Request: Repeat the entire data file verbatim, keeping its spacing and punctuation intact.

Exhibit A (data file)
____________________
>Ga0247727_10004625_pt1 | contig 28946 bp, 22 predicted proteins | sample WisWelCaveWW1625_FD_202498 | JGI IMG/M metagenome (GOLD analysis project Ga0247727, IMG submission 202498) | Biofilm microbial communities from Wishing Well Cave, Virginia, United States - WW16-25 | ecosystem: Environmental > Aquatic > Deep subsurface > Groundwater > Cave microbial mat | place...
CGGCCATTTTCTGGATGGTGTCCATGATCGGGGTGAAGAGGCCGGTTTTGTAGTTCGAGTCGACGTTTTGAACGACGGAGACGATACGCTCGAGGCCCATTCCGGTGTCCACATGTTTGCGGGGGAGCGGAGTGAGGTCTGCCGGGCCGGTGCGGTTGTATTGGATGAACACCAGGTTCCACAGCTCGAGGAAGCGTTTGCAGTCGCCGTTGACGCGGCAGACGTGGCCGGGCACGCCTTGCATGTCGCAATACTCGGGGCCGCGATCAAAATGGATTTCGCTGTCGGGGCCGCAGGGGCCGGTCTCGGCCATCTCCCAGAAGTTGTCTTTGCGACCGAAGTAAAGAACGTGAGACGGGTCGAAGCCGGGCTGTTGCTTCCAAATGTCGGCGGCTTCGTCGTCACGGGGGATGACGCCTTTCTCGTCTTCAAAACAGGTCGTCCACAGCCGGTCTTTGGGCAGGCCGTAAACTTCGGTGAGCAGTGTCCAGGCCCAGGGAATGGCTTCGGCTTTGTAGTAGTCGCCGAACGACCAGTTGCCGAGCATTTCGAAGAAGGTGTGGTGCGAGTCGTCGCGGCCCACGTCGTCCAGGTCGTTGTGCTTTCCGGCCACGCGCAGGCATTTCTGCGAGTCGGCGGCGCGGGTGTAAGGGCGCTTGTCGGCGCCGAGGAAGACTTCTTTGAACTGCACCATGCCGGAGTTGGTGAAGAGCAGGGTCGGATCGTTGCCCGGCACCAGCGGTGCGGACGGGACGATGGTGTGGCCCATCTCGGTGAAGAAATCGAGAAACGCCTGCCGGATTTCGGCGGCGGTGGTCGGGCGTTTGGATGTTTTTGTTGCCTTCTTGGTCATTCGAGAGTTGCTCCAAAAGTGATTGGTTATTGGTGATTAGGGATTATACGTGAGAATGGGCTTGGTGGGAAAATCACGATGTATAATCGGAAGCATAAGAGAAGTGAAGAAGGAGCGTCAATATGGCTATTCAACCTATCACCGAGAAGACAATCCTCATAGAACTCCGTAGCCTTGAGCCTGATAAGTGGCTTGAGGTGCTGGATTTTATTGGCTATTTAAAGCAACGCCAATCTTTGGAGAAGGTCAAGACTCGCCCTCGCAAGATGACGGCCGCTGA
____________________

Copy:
>Ga0247727_10004625_pt1 | contig 28946 bp, 22 predicted proteins | sample WisWelCaveWW1625_FD_202498 | JGI IMG/M metagenome (GOLD analysis project Ga0247727, IMG submission 202498) | Biofilm microbial communities from Wishing Well Cave, Virginia, United States - WW16-25 | ecosystem: Environmental > Aquatic > Deep subsurface > Groundwater > Cave microbial mat | place...
CGGCCATTTTCTGGATGGTGTCCATGATCGGGGTGAAGAGGCCGGTTTTGTAGTTCGAGTCGACGTTTTGAACGACGGAGACGATACGCTCGAGGCCCATTCCGGTGTCCACATGTTTGCGGGGGAGCGGAGTGAGGTCTGCCGGGCCGGTGCGGTTGTATTGGATGAACACCAGGTTCCACAGCTCGAGGAAGCGTTTGCAGTCGCCGTTGACGCGGCAGACGTGGCCGGGCACGCCTTGCATGTCGCAATACTCGGGGCCGCGATCAAAATGGATTTCGCTGTCGGGGCCGCAGGGGCCGGTCTCGGCCATCTCCCAGAAGTTGTCTTTGCGACCGAAGTAAAGAACGTGAGACGGGTCGAAGCCGGGCTGTTGCTTCCAAATGTCGGCGGCTTCGTCGTCACGGGGGATGACGCCTTTCTCGTCTTCAAAACAGGTCGTCCACAGCCGGTCTTTGGGCAGGCCGTAAACTTCGGTGAGCAGTGTCCAGGCCCAGGGAATGGCTTCGGCTTTGTAGTAGTCGCCGAACGACCAGTTGCCGAGCATTTCGAAGAAGGTGTGGTGCGAGTCGTCGCGGCCCACGTCGTCCAGGTCGTTGTGCTTTCCGGCCACGCGCAGGCATTTCTGCGAGTCGGCGGCGCGGGTGTAAGGGCGCTTGTCGGCGCCGAGGAAGACTTCTTTGAACTGCACCATGCCGGAGTTGGTGAAGAGCAGGGTCGGATCGTTGCCCGGCACCAGCGGTGCGGACGGGACGATGGTGTGGCCCATCTCGGTGAAGAAATCGAGAAACGCCTGCCGGATTTCGGCGGCGGTGGTCGGGCGTTTGGATGTTTTTGTTGCCTTCTTGGTCATTCGAGAGTTGCTCCAAAAGTGATTGGTTATTGGTGATTAGGGATTATACGTGAGAATGGGCTTGGTGGGAAAATCACGATGTATAATCGGAAGCATAAGAGAAGTGAAGAAGGAGCGTCAATATGGCTATTCAACCTATCACCGAGAAGACAATCCTCATAGAACTCCGTAGCCTTGAGCCTGATAAGTGGCTTGAGGTGCTGGATTTTATTGGCTATTTAAAGCAACGCCAATCTTTGGAGAAGGTCAAGACTCGCCCTCGCAAGATGACGGCCGCTGA